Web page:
More Than Money Troubles At The Harmony Palace
Times Editorial Columnist
WHY in the world would Gov. Gary Locke's savvy campaign team of hotshot lawyers, public-relations consultants and seasoned politicos wait nearly half a year to disclose the names of numerous cash donors from New York City's Chinatown?
Readers may recall that in March, this column reported the Locke campaign's failure to identify 16 individuals who gave cash contributions over the state's legal currency limit before the fall 1996 election. By law, candidates must file publicly the names, addresses, amounts and dates of every donation. But the mystery cash donors from New York were not reported until I called the matter to the Public Disclosure Commission's attention - five months after the donors gave.
Locke campaign officials tell me the delay was simply a "glitch." "Human error." "One of those things that happens." Or maybe it was something else. One of the largest funny-money givers who attended Locke's fund-raiser at the Harmony Palace Restaurant in October may have ties to an Asian crime syndicate. Another donor co-owns a restaurant that has been sued by the state of New York for serious labor violations.
Wai Chee Chan, one of four New Yorkers who gave the Locke campaign $750 in cash, is co-owner of Harmony Palace. He is also national president of the On Leong Chinese Merchants Association, a Chinese "civic group" whose former bosses admitted they gave drug-dealing and contract-killing orders to the violent Ghost Shadows street gang.
Chan's immediate predecessor at both Harmony Palace and On Leong was a man named Wing Yeung Chan. There's no blood relation between the two Mr. Chans. But according to Wing Lam, executive director of the Chinese Staff and Workers Association (CSWA), which fights for workers' rights in New York City's Chinatown restaurants, Wai Chee Chan is the "protege" of Wing Yeung Chan. The elder Chan controlled the Ghost Shadows, which teamed with two other neighborhood gangs to extort money from virtually every business in Chinatown - as much as $100,000 for allowing a restaurant to open, according to local news accounts.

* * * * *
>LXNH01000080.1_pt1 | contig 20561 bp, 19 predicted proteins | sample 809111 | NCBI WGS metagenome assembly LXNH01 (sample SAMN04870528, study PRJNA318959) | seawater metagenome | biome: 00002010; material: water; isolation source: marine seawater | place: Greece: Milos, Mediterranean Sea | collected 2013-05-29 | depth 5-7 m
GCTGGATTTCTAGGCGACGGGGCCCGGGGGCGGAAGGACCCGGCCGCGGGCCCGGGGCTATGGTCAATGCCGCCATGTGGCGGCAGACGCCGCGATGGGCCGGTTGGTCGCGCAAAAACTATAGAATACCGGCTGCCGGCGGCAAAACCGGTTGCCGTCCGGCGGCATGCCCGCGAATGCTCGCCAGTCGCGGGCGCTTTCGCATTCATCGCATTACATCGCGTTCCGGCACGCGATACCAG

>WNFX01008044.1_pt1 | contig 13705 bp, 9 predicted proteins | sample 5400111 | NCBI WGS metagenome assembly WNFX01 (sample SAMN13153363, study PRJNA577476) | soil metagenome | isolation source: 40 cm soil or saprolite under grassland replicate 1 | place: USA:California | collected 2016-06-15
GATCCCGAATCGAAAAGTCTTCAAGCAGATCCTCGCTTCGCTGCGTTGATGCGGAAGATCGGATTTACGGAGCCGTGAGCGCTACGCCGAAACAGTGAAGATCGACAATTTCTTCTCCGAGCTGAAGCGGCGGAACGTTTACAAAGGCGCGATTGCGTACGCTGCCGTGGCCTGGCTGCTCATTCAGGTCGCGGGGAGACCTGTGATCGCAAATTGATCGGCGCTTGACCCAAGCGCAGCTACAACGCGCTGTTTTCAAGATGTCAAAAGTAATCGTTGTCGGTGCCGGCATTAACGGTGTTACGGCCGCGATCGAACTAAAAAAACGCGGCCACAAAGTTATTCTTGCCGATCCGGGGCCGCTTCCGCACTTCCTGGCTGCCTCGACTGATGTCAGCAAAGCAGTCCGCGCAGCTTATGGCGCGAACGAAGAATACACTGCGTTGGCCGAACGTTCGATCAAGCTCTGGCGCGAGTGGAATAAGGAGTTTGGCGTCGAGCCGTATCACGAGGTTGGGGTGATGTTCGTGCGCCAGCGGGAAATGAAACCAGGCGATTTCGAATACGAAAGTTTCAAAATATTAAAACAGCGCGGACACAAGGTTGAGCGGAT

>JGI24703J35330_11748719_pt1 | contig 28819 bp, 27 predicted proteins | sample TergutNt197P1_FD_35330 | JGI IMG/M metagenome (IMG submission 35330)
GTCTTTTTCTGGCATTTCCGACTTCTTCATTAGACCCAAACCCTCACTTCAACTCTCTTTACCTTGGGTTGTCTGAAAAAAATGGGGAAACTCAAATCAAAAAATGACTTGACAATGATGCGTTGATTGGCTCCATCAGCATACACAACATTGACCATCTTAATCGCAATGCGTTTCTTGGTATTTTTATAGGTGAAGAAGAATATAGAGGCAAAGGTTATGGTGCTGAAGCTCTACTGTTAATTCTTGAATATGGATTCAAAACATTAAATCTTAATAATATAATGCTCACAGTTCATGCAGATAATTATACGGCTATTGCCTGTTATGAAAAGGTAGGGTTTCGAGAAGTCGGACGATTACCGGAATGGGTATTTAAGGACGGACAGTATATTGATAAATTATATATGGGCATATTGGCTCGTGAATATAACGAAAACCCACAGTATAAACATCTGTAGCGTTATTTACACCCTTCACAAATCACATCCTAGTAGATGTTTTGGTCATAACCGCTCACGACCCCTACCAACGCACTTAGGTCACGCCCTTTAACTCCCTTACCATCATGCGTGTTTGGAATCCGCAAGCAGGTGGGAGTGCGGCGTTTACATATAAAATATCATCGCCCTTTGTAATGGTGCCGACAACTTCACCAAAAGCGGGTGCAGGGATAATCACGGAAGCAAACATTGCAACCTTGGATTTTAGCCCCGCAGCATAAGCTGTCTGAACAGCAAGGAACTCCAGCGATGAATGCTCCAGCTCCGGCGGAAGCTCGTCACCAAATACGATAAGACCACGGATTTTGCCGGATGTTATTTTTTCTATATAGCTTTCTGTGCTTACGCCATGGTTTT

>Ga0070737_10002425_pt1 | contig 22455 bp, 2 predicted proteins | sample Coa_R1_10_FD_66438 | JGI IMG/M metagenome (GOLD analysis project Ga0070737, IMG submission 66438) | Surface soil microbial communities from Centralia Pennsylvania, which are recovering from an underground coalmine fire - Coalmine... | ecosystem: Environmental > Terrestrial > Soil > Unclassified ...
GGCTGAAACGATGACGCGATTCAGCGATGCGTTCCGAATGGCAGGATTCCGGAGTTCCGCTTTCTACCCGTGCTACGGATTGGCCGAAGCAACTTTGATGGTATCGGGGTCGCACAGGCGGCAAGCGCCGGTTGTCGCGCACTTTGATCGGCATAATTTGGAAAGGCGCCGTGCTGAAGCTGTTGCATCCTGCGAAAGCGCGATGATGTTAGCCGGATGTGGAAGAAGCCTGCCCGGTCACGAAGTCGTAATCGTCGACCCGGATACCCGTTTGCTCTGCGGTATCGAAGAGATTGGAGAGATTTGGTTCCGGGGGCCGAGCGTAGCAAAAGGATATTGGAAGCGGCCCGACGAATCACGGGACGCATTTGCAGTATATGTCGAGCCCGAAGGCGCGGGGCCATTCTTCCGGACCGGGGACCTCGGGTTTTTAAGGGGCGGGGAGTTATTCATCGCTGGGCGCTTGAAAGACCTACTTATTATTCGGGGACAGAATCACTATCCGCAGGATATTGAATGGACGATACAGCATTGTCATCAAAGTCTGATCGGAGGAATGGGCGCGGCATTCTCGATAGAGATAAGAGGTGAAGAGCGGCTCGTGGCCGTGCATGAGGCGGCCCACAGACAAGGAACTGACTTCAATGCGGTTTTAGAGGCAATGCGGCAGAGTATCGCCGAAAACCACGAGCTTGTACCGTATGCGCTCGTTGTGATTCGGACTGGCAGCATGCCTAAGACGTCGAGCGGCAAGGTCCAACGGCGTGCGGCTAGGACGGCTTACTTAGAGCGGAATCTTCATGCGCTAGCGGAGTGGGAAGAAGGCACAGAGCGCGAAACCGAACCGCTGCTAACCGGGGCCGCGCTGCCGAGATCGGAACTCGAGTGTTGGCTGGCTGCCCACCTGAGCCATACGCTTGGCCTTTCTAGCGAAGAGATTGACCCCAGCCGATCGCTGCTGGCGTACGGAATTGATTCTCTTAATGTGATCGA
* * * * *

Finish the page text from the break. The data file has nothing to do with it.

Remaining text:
Last year, Wing Yeung Chan was convicted on federal racketeering and murder charges. Under his leadership, both the Harmony Palace Restaurant and the On Leong Association were fronts for gambling, prostitution, extortion and narcotics traffic. Reporter Jerry Capeci of the New York Daily News, who covers the gang beat, wrote recently that Wing Yeung Chan continues to wield influence from behind bars. Ko-Lin Chin, author of "Chinatown Gangs" and professor of sociology at Rutgers University, adds that "while many gang leaders have been indicted or put away, the infrastructure for crime in Chinatown remains intact."
Wing's co-investor in Harmony Palace, Wai Chee Chan, confirmed in a brief phone interview that he gave cash to Gary Locke, but couldn't recollect how much: "You know, I give so much money at these parties. So many. It's hard to remember." He quickly changed the topic by inviting me to New York to visit his crime-linked establishment.
"Our dumplings," he noted, "are very good."
Tsui Chun, another $750 cash donor at Locke's Harmony Palace fund-raiser, is co-owner of New York Chinatown's largest restaurant, Jing Fong. The New York state attorney general and the Asian American Legal Defense Fund both filed lawsuits against Jing Fong earlier this year, charging that management paid workers "slave wages" and stole $1 million in tips from its waiters. The two lawsuits were the result of an investigation by the attorney general that dates back to 1995, when a fired waiter first came forward with allegations that employees were being underpaid. The charges led to an ongoing community boycott of the restaurant led by Wing Lam's Chinese Staff and Workers Association.
Notwithstanding the boycott, Gov. Locke held a campaign event at Jing Fong on May 15, 1996.
The Jing Fong labor dispute garnered national attention earlier this year after a huge fire broke out in an abandoned apartment located directly above the offices of the CSWA. The fire occurred less than 24 hours after Wai Chee Chan and other Chinatown restaurant owners denounced CSWA at a press conference. Police and fire investigators suspect someone was trying to scare the association, according to news accounts. A fire department official told AsianWeek that the three-alarm blaze was "definitely arson."
Locke's spokeswoman, Mary Lou Flynn, said yesterday that the governor was unaware of the troubles at Harmony Palace and Jing Fong. His cluelessness is preferable to complicity, no doubt. But at what point does excusable ignorance become inexcusable negligence by frantic politicians jetting across the country in search of campaign cash?
CSWA's Wing Lam points out that many leading public officials from New York and around the world have paid homage to these tainted Chinatown businesses.
"Politicians only care about money," Lam sighed. "They don't care about the people. They just want to get the money and that's it. It's a joke. Everyone knows all the restaurants in Chinatown are sweatshops. Harmony Palace and others just haven't got caught."
Michelle Malkin's column appears Tuesday on editorial pages of The Times. Her e-mail address is: firstname.lastname@example.org.
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